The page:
WFH NETWORK

ASH WFH ISTH NHF VWD Guidelines – an international collaboration

Meeting a global need

The World Federation of Hemophilia (WFH) has joined a collaboration led by the American Society of Hematology (ASH), which also includes the International Society on Thrombosis and Haemostasis (ISTH), the National Hemophilia Foundation (NHF), and the University of Kansas (KU) Medical Center to develop clinical practice guidelines on the diagnosis and management of von Willebrand Disease (VWD).

“Healthcare professionals and our patient community have long identified a need for this kind of clinical guidance, and the WFH is very pleased to contribute to its creation,” said WFH President Alain Weill. “The diagnosis and treatment of VWD is a priority in our community and these guidelines should prove a valuable tool to physicians and hematologists working to improve the quality of life for those living with VWD as well as to the many ongoing essential VWD outreach and advocacy initiatives.”

VWD is the most common bleeding disorder, with approximately 1/1000 people experiencing symptomatic bleeding from VWD. This inherited condition, which effects women and men, results in the decreased production, absence, or abnormal function of the clotting protein, von Willebrand factor (VWF). VWD can cause unusual bleeding from small wounds or minor procedures, frequent nosebleeds, bruising, bleeding in joints, and heavy menstrual periods. Symptoms may vary from one person with VWD to another or in a single individual over the course of his or her life. Primary care providers, pediatricians, obstetricians, and gynecologists who observe unusual bleeding often refer these patients to a hematologist for further testing and management. Many people with mild symptoms do not receive a diagnosis right away and live for many years with untreated bleeding.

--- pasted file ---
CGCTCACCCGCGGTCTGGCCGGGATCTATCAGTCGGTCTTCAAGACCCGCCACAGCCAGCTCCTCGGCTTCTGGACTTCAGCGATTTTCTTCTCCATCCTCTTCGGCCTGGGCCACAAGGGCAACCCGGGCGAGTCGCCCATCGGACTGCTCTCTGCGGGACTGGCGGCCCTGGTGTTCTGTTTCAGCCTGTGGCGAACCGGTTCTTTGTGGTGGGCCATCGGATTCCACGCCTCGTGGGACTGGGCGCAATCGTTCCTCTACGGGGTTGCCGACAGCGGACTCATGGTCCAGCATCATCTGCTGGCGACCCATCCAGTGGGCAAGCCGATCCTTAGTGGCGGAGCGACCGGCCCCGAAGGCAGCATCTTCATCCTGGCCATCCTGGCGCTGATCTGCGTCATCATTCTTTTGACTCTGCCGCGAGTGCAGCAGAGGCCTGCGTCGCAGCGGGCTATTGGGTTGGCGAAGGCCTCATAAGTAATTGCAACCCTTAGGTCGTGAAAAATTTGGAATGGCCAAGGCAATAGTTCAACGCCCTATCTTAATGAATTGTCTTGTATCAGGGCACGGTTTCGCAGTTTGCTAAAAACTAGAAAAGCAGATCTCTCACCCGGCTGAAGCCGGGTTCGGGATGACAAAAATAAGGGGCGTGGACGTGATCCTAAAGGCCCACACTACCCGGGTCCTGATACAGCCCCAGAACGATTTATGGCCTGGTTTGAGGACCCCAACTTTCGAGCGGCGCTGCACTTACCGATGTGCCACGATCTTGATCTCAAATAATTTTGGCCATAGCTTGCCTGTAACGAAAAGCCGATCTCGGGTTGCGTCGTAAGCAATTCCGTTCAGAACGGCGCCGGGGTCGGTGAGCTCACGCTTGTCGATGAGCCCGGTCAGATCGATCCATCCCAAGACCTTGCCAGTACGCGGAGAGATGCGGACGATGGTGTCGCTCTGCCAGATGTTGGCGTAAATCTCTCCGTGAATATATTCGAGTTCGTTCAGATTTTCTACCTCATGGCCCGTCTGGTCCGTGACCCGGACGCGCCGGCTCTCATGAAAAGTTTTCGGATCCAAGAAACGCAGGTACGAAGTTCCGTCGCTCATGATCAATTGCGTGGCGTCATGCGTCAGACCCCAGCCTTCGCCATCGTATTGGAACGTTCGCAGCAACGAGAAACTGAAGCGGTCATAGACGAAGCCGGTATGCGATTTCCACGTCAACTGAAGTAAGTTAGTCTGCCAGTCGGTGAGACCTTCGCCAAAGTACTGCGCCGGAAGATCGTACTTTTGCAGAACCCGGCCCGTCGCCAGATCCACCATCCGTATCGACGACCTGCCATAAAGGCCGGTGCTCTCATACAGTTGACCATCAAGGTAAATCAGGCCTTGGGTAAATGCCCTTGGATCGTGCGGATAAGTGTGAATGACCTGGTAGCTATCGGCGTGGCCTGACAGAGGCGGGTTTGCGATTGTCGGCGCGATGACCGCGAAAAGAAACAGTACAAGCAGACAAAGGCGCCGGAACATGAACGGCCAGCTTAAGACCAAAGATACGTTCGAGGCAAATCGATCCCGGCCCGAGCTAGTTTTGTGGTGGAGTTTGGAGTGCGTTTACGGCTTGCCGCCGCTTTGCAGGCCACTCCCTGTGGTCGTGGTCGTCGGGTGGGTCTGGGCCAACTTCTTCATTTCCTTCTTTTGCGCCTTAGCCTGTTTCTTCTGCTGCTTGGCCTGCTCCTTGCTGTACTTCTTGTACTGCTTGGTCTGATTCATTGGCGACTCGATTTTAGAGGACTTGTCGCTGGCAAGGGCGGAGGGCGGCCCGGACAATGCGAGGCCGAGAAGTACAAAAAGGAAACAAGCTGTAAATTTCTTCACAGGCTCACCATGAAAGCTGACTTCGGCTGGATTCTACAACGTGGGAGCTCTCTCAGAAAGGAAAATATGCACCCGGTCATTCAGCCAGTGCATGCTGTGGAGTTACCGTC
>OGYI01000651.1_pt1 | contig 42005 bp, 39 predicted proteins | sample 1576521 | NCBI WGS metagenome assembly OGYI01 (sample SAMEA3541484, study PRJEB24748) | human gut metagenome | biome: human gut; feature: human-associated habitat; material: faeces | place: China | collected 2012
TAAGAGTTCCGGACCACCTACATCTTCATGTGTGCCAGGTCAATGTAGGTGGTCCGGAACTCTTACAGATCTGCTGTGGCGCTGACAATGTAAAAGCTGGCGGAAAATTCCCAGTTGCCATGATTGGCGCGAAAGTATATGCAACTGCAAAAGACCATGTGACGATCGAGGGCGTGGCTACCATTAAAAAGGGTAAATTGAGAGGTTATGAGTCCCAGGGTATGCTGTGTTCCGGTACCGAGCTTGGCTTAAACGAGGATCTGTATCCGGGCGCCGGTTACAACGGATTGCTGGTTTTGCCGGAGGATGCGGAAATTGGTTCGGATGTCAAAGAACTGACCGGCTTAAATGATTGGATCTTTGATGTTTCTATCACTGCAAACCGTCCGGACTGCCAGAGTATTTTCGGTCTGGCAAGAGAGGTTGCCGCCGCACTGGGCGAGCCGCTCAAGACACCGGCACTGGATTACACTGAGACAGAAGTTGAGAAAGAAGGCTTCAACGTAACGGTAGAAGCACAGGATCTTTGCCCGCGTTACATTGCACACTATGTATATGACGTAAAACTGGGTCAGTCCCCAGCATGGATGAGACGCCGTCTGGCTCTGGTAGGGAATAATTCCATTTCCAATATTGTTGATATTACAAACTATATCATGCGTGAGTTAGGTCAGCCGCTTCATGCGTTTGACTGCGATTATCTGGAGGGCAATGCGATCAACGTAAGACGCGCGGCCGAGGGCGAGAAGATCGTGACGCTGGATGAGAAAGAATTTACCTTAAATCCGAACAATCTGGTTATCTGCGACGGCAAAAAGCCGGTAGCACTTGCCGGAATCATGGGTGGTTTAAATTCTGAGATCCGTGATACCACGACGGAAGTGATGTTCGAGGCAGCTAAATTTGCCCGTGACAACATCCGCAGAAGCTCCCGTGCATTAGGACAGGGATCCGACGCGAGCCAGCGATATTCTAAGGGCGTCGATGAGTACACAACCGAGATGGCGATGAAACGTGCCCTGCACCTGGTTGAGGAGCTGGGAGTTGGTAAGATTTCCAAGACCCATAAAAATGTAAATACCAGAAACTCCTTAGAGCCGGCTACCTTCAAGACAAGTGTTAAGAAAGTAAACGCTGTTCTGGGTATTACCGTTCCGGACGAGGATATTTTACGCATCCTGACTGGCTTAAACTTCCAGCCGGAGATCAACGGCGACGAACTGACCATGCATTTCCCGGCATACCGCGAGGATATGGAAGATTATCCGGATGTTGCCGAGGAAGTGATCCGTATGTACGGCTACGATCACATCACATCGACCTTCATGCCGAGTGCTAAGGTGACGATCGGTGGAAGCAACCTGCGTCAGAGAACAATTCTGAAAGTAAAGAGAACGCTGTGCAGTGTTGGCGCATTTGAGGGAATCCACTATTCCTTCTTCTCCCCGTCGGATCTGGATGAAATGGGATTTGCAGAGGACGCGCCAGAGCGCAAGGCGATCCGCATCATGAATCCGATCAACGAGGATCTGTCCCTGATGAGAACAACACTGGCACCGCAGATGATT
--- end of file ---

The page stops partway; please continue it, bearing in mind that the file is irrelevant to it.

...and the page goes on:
Why develop guidelines?

“The complex clinical presentation of VWD is a challenge for hematologists and referring physicians. Many patients remain undiagnosed until they experience a severe bleeding episode that could otherwise have been prevented,” said ASH President Alexis A. Thompson, MD, MPH, of Ann & Robert H. Lurie Children’s Hospital of Chicago. “These guidelines will provide clinicians and patients with clear recommendations for the timely diagnosis of VWD and appropriate management of symptoms. ASH is pleased to collaborate with the ISTH, NHF, and the WFH to convene diverse expert panels and expand the reach of the guidelines across the globe.”